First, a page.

We cover up what we're ashamed of, yes, but we also cover up or shield those things we hold precious....

Well, I am all written out on that for the time being.

My parents, B.A. and I all had a good time at the cottage. B.A., Aged P and I all climbed East Lomond, and B.A. and I attempted to roll down it. This was very amusing but made my head spin.


Gregaria said...

Thank you so much for this post. I try to be accepting and charitable and all that, but public displays of sexuality I find borderline abusive. Is there such a thing as public sexual abuse, or grand scale sexual abuse? Because in an office setting, that display would warrant a call to HR, but at a GP Parade, it's considered a healthy form of self-expression.

Belfry Bat said...

There used to be laws (or there still are, but de-fanged) about public decency, preserving the peace, etc. Places like Auntie's native Toronto, however, have fallen under the grip of incomprehensible "community standard" legal doctrines: if you can convince yourself that your typical neighbor won't be offended by another's particular behaviour, then (apparently) no offense can be taken. Or, to put it another way: my Grandpa used to say "you can protect people from everything but their own stupidity", but today we have laws actively protecting stupidity itself. Never mind the epistemic nightmare, but the very idea that "decency" should be defined by fashions... but such is our time!

But let us not be gloomy; rather, be striking examples of goodness!

~~Your Ally

Seraphic said...

What really kills me is that some people bring their children to watch. I'll never forget walking past a "leather fair" and a Lesbian comic\actress hesitating before beginning the show. She warned some parents that her act wasn't suitable for children, and they said, "Don't worry; they won't understand." So the stream of filth began and I fled. But it moves me so much that the comic tried, for a moment, to protect those children.

Truthfinder said...

It seems that there's an overall loss of shame (and by this, I mean the 'good' kind). But I guess since shame is in part due to a collective sense of what it publicly permissible, it follows that we are in a continually worsening shameless society. I just scratch my head and wonder "why?"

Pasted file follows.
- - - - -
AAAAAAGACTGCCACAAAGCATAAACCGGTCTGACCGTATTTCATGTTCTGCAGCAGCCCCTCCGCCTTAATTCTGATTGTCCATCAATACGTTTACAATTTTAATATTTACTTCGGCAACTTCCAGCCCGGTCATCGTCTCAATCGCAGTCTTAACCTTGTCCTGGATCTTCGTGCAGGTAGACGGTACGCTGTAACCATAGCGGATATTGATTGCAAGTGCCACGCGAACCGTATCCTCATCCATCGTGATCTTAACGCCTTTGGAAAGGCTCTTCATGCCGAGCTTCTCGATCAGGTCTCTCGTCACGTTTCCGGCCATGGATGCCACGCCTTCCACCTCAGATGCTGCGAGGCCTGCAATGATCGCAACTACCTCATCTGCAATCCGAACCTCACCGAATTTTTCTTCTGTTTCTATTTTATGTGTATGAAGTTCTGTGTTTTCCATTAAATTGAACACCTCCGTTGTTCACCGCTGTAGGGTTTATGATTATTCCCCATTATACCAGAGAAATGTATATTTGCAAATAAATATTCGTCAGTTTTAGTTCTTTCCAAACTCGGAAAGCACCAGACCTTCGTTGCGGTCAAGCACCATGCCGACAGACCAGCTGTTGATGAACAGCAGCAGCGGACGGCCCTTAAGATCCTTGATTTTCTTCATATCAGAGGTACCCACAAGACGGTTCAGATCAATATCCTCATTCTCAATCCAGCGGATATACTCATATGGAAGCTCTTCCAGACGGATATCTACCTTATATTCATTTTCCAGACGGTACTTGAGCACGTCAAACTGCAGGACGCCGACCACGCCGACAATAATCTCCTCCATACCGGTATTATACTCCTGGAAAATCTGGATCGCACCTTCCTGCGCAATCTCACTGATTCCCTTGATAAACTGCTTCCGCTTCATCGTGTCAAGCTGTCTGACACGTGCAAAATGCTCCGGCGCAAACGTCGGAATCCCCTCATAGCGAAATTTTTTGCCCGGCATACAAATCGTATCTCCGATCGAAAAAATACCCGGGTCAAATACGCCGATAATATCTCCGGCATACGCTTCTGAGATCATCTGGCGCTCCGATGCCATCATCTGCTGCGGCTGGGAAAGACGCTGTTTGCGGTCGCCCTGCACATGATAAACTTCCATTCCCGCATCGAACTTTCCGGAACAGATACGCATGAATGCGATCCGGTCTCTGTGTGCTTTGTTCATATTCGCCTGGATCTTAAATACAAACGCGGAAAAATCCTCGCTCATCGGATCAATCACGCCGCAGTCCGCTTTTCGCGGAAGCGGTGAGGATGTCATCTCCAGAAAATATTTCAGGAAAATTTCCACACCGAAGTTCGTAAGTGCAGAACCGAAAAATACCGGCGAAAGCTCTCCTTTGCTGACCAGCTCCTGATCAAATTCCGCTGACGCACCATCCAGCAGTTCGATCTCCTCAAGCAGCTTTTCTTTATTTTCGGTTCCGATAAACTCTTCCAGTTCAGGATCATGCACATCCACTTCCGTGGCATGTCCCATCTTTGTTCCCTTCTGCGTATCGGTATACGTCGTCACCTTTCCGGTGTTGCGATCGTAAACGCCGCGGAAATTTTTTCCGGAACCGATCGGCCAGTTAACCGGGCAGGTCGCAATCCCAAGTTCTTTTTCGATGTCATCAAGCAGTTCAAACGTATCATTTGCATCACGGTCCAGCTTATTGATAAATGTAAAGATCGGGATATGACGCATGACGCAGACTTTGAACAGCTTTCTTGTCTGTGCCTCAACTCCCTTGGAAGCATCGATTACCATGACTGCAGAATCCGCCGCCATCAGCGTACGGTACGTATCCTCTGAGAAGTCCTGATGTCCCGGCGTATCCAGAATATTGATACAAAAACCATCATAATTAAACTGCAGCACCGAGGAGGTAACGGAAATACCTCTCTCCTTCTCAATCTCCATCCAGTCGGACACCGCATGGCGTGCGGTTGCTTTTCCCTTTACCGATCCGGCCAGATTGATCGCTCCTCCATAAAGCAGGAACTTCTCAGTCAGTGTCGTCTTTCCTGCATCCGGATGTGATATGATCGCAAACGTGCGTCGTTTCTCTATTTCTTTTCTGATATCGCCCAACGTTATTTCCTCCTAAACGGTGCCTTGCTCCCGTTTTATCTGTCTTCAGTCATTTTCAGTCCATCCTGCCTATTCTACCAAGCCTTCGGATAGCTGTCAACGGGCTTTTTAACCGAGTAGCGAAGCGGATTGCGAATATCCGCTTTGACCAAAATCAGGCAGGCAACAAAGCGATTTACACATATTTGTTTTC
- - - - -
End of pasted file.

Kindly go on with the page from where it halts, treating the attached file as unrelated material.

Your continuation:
Seraphic said...

I think it has something to do with Antonio Gramsci. Just as the 1960s could not have happened without the counter-cultural figures who were born shortly before or during WW2, the appalling mess we find ourselves in now could not have happened without the cultural blueprints laid down almost one hundred years ago. The Bloomsbury Group seem to have set the tone for modern morals.

Sheila said...

I think public affection is adorable. Couples holding hands, leaning heads on shoulders, hugging. I think public *foreplay* is nasty. And that's what a lot of it is! People can't seem to tell the difference between behavior that's emotionally affectionate and behavior that's sexual, and that's a line that's so important to draw.

I also am on the side of not smooching one's spouse very much in front of one's kids. I keep hearing "oh but the kids love to see that we're still in love!" Nah, the kids can see *that* by your kind words and consideration to one another, and those they can imitate. But excessive displays of affection in front of your kids is inappropriate and it shuts them out. Hug and snuggle, yes. Makeout sessions in the living room, no. Call me a prude, but that's how I feel about it!

Lena said...

Yep, somethings and activities are precious.